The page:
Woman indicted in fatal crash

2 teens killed after truck hit car at Severna Park traffic light

impaired driving alleged

Baltimore & Region


An Annapolis woman has been indicted on auto-manslaughter and impaired-driving charges in the deaths of two teenagers whose vehicle was struck at a red light, authorities said.

Linda Lee Nichols, 47, was handcuffed on the spot by police after the accident Aug. 20 on Ritchie Highway in Severna Park, but she wasn't charged pending an investigation.

Yesterday, the Anne Arundel County state's attorney's office announced that Nichols was indicted Friday on 12 counts, including auto manslaughter, negligent homicide and related driving-while-impaired and other charges. After turning herself in yesterday morning, she was released after posting $50,000 bond.

Nichols failed a breath test at the time, police said, but neither they nor Anne Arundel County State's Attorney Frank R. Weathersbee has released her blood-alcohol level. Weathersbee said he considers a 20-year sentence possible if Nichols is convicted. He expects the trial to begin in about two weeks.

"It's a terribly heart-wrenching case," Weathersbee said yesterday. "We will proceed with the case as quickly as possible to give the parents some closure."

Gary Bernstein, Nichols' lawyer, said he couldn't comment on any aspect of Nichols' defense, including whether she was under the influence of alcohol, because he had not seen the indictment or any of the evidence. He said Nichols has been devastated by the accident.

"She has been unable to return to work, is unable to sleep and is in therapy," Bernstein said in an e-mail. "She has expressed her sincere and deep regrets to the families and knows they can never forgive her. She is at a loss as to how she can make any amends to the families. She is a parent and grandparent and can only imagine the grief she has caused."

On Aug. 20, David Snyder, Kevin Durm and Nicholas Kirby, all 16, sat in a 1987 Volkswagen Rabbit waiting at a red light after a late-night trip to Wendy's. Police said Nichols' 2004 Chevy Silverado slammed into the small car, sending it into another vehicle before the VW was engulfed in flames. Durm and Snyder, both of Arnold, were killed. Kirby, who was driving the car, survived with minor injuries.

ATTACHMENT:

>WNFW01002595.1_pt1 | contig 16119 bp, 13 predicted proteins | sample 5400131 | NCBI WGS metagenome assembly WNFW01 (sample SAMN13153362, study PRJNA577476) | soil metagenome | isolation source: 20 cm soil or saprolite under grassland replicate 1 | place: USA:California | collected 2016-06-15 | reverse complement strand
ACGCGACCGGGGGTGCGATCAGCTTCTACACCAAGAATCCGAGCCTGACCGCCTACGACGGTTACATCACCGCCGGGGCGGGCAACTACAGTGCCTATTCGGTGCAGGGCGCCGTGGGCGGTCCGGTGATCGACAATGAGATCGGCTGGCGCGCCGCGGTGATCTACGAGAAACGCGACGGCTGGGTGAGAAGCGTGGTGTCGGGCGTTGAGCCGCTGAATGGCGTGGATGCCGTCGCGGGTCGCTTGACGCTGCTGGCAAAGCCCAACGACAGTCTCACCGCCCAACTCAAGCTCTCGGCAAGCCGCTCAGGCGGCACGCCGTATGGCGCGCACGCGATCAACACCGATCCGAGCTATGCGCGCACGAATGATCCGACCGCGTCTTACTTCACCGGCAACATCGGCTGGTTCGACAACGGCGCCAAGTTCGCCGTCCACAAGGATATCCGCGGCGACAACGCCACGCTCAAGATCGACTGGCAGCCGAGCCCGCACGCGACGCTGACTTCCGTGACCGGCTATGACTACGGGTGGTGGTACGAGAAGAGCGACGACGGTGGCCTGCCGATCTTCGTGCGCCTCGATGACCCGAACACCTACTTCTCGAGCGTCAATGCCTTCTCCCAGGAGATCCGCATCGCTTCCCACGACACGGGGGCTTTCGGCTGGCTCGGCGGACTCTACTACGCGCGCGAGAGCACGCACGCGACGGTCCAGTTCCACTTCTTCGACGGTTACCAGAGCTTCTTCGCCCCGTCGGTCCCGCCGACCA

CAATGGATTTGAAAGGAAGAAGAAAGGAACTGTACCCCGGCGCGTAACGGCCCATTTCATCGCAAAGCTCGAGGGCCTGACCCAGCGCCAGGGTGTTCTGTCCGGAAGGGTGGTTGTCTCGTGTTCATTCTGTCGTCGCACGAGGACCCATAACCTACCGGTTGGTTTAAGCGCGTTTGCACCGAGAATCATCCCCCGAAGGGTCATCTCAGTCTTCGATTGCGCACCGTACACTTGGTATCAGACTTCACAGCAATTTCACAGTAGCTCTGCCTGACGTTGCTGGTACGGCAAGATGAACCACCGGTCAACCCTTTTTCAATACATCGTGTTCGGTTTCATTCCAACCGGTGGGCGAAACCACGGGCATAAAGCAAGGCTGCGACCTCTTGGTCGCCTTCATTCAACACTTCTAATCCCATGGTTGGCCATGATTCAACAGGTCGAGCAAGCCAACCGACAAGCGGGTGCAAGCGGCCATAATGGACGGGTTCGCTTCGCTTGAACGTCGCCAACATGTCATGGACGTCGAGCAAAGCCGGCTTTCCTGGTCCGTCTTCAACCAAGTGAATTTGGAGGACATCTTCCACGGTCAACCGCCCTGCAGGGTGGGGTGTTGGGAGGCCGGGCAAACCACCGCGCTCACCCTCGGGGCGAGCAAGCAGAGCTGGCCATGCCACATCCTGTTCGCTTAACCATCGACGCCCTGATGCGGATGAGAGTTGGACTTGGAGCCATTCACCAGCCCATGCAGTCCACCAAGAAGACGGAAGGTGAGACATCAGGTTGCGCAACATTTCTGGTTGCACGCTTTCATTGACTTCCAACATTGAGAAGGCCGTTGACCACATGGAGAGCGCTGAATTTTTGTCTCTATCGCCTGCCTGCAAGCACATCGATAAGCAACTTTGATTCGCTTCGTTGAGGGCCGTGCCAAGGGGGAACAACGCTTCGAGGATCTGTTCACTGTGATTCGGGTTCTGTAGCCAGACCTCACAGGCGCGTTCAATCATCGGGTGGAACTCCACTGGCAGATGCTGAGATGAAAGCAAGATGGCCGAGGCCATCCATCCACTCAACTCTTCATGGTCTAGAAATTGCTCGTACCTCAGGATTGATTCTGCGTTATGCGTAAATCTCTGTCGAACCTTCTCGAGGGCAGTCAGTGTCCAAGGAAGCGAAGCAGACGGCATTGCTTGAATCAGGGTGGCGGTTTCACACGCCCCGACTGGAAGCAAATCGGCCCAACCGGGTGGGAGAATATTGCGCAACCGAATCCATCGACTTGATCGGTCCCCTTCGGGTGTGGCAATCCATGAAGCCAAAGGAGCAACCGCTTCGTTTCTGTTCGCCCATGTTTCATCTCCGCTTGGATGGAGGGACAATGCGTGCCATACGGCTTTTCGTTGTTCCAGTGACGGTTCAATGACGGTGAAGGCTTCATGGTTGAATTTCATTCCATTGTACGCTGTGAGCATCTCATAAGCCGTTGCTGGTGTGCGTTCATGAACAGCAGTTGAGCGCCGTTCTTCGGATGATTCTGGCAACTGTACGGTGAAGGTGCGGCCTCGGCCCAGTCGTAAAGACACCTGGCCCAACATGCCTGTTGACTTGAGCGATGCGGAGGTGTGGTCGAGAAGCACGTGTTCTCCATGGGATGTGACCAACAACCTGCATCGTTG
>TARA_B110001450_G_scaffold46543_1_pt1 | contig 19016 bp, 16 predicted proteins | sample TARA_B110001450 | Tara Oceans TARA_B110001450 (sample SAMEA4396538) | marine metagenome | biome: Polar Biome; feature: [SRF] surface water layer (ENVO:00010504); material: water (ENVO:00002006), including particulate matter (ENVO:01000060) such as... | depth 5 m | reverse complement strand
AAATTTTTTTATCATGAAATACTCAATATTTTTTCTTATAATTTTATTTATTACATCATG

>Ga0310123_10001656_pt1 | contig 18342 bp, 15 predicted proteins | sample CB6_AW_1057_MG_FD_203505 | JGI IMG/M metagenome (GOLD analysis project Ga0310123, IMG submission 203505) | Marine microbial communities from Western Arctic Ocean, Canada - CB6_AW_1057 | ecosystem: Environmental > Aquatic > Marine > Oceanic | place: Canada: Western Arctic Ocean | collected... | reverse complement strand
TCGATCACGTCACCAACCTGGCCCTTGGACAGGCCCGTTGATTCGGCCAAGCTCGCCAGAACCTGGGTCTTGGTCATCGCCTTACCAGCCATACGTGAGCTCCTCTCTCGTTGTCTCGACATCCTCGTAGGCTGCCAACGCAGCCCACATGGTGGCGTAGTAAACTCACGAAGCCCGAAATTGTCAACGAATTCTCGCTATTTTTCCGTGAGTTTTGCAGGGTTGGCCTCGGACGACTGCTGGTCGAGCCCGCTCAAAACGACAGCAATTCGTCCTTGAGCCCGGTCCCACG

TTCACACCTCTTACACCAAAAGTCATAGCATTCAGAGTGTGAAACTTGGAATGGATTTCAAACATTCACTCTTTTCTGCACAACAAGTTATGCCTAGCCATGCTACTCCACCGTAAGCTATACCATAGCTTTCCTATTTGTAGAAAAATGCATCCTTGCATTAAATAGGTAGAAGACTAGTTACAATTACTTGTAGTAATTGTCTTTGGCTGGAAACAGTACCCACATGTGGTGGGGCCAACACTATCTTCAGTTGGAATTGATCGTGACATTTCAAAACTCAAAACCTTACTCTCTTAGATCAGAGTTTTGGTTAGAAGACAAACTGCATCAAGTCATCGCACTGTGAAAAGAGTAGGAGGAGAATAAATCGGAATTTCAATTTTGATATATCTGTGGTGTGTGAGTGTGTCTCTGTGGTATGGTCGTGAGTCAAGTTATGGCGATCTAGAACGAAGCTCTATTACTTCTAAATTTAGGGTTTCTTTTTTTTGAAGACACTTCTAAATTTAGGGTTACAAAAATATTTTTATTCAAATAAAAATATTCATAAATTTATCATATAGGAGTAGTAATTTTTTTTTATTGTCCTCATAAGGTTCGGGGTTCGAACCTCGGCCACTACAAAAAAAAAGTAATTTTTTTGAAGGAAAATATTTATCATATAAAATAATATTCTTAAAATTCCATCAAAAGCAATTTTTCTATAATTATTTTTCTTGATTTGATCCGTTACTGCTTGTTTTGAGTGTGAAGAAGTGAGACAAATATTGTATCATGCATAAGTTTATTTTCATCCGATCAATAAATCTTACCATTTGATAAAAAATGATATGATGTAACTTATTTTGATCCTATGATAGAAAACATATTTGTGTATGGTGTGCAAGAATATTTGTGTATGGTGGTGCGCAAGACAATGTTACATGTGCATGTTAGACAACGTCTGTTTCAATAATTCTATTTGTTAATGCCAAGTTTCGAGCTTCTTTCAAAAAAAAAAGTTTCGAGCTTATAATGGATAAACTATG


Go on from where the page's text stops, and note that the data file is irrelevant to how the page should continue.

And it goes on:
Snyder, who was riding in the back of the car at the time of the accident, would have been a sophomore at the Severn School in Severna Park. He played basketball, soccer and lacrosse. He was pronounced dead shortly after the crash.

Durm, a junior at Archbishop Spalding High School in Severn, also loved basketball. He was a shooting guard, about to try out for Spalding's varsity team. He was pronounced dead the next day at Maryland Shock Trauma Center in Baltimore.

Phone calls to the Snyder and Durm families were not returned.

Weathersbee said the indictment was processed quickly because of the Breathalyzer results. Often with fatal crashes, investigators have to wait months for blood analysis because the accused are in the hospital, he said.

Drunken driving deaths declined in the United States last year but rose 12 percent in Maryland, according to statistics from the National Highway Traffic Safety Administration. In Maryland, 209 people died in drunken driving wrecks last year compared with 187 in 2003. Maryland also saw increases in 2000, 2001 and 2003.


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